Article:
The Myth of War Prosperity

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February
6, 2003
Letters to the Editor

The Wall Street Journal

To the editor:

Bob
Davis and Gref Jaffe’s article (Feb. 4) on the
likely economic consequences of a U.S. war against Iraq errs
by giving past wars credit for creating positive economic effects.
This hoary fallacy, it seems, just can’t
be killed.

The strongest case for it has long been World War II, which
Davis and Jaffe claim u201Cclearly was a boon for the U.S. economy.u201D But a boon
in what sense? Unemployment fell during the war entirely because of the buildup
of the armed forces. In 1940, some 4.62 million persons were actually unemployed
(the official count of 7.45 million included 2.83 million employed on various
government work projects). During the war, the government, by conscription
for
the most part, drew some 16 million persons into the armed forces at some time;
the active-duty force in mid-1945 numbered in excess of 12 million. Voila,
civilian unemployment nearly disappeared. But herding the equivalent of 22
percent of
the prewar labor force into the armed forces (to eliminate 9.5 percent unemployment)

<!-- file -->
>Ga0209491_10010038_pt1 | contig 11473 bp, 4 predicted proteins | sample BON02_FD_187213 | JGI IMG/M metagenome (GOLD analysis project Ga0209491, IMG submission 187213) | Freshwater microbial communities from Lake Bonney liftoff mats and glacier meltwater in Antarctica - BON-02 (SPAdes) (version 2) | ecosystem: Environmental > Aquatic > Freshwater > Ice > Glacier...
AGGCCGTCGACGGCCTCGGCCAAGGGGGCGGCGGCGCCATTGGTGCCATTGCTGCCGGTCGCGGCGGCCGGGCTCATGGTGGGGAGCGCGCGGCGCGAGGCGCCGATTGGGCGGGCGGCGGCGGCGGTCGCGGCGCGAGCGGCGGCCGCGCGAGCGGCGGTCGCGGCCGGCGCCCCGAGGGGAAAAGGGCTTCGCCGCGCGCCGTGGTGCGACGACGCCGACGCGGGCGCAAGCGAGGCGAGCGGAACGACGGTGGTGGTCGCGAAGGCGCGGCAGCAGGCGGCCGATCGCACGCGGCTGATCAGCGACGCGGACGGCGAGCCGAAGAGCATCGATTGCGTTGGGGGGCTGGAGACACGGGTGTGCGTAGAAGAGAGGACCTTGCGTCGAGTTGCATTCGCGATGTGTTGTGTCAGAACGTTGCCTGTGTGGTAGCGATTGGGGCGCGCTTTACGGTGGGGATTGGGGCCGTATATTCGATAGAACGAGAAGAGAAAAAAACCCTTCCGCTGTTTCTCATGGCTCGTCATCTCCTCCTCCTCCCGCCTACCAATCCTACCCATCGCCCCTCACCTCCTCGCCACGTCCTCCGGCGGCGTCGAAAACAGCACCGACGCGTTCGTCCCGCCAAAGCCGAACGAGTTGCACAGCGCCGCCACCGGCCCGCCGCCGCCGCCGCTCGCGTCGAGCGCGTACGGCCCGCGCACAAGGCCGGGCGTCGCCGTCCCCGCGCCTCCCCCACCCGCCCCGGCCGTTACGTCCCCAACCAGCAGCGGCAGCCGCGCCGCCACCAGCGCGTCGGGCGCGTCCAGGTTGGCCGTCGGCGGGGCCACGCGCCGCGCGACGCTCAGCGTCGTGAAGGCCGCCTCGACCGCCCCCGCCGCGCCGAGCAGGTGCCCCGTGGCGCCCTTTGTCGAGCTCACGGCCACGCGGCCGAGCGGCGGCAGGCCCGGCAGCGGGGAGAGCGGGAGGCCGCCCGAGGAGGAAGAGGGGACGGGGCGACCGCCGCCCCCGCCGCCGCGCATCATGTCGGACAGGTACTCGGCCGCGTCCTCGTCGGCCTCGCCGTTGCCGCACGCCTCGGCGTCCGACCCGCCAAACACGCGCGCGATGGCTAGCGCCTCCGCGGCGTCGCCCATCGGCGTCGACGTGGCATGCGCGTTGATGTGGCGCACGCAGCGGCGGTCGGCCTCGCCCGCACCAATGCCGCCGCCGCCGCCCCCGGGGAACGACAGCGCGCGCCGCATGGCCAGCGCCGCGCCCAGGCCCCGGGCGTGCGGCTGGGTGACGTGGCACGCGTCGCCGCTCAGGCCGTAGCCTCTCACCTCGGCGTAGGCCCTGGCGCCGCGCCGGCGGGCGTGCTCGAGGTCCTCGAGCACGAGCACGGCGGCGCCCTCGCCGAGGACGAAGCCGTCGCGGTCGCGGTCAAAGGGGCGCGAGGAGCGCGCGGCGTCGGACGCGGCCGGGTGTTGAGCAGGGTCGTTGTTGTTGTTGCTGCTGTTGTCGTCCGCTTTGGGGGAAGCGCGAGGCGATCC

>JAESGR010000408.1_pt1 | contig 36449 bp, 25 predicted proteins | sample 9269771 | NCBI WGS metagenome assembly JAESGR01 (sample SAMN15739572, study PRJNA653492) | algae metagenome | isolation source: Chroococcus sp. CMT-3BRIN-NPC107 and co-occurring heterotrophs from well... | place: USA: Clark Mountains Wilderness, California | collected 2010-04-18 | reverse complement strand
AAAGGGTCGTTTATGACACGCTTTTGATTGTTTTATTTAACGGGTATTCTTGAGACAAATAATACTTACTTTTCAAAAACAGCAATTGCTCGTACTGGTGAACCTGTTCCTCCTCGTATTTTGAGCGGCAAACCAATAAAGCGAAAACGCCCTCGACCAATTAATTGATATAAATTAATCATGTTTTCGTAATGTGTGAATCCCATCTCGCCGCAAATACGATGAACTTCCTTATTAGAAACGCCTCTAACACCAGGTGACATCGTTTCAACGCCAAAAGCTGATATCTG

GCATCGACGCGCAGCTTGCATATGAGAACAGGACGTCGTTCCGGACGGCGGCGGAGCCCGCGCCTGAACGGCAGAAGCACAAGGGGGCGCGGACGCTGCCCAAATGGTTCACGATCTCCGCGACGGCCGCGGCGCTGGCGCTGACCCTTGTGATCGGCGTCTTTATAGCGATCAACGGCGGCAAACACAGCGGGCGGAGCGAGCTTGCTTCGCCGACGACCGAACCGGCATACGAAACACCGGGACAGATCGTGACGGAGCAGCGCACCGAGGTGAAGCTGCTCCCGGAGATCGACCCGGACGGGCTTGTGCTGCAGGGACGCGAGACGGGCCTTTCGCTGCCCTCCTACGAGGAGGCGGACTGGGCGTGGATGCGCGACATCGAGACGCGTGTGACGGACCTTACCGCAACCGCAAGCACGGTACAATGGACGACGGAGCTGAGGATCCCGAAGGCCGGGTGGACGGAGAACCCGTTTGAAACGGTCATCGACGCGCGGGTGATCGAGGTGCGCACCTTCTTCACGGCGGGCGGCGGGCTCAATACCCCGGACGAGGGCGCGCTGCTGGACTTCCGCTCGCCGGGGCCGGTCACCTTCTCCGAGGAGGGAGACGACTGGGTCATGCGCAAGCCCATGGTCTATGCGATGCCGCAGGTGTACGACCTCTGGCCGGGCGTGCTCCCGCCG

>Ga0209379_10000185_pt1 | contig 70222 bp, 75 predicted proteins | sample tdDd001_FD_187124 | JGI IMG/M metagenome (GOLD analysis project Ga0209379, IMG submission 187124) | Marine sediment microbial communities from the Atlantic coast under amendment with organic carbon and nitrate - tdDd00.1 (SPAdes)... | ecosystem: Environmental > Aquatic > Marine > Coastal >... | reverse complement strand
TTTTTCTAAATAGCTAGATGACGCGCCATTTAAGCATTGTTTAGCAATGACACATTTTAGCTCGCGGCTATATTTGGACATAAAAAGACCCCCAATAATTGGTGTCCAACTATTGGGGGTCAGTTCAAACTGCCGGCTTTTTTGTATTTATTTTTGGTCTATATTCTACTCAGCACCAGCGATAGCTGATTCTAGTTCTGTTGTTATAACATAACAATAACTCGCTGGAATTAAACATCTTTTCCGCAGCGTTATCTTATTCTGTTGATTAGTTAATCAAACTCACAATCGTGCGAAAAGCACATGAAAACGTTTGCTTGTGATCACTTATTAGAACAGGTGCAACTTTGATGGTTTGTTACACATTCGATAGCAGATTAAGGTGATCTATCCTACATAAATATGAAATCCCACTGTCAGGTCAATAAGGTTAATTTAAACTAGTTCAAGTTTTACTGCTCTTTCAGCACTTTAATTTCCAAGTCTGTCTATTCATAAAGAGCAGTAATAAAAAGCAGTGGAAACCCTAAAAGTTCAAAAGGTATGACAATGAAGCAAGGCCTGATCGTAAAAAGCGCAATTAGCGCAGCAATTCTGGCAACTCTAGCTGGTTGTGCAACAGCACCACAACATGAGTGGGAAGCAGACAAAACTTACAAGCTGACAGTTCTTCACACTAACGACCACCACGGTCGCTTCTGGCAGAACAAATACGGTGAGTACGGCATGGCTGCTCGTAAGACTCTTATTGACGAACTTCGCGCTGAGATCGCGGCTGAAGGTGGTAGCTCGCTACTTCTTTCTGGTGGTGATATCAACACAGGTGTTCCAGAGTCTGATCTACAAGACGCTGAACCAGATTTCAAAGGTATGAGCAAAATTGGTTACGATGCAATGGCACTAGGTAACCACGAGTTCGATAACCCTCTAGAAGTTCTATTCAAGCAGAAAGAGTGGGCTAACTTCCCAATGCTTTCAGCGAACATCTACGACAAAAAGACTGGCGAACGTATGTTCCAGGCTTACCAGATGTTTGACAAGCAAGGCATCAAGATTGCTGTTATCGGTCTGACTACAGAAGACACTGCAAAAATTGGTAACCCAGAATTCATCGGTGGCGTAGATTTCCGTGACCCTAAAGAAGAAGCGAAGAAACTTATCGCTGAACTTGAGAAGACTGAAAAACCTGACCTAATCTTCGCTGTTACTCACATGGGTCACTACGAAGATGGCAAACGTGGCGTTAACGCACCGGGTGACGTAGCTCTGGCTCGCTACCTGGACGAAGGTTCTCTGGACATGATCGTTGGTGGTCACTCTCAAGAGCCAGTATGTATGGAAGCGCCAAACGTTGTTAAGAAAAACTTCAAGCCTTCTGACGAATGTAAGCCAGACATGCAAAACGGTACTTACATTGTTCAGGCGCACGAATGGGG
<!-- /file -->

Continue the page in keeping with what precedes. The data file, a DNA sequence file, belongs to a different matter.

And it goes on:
scarcely produced what we are properly entitled to call
prosperity.

Yes, officially measured GDP soared during the war. Examination of that increased
output shows, however, that it consisted entirely of military goods and services.
Real civilian consumption and private investment both fell after 1941, and
they did not recover fully until 1946. The privately owned capital stock actually
shrank during the war. Some prosperity. (My article
in the peer-reviewed Journal of Economic History,
March
1992, presents many of the relevant details.)

It is high time that we come to appreciate the distinction between the government
spending, especially the war spending, that bulks up official GDP figures and
the kinds of production
that create genuine economic prosperity. As Ludwig von Mises wrote in the aftermath
of World War I, u201Cwar
prosperity is like the prosperity that an earthquake or a plague brings.u201D

Robert
Higgs [send him
mail
] is
senior fellow in political economy at the Independent
Institute
, editor of The
Independent Review
,
and author of Crisis
and Leviathan
and
the editor of Arms,
Politics, and the Economy
.

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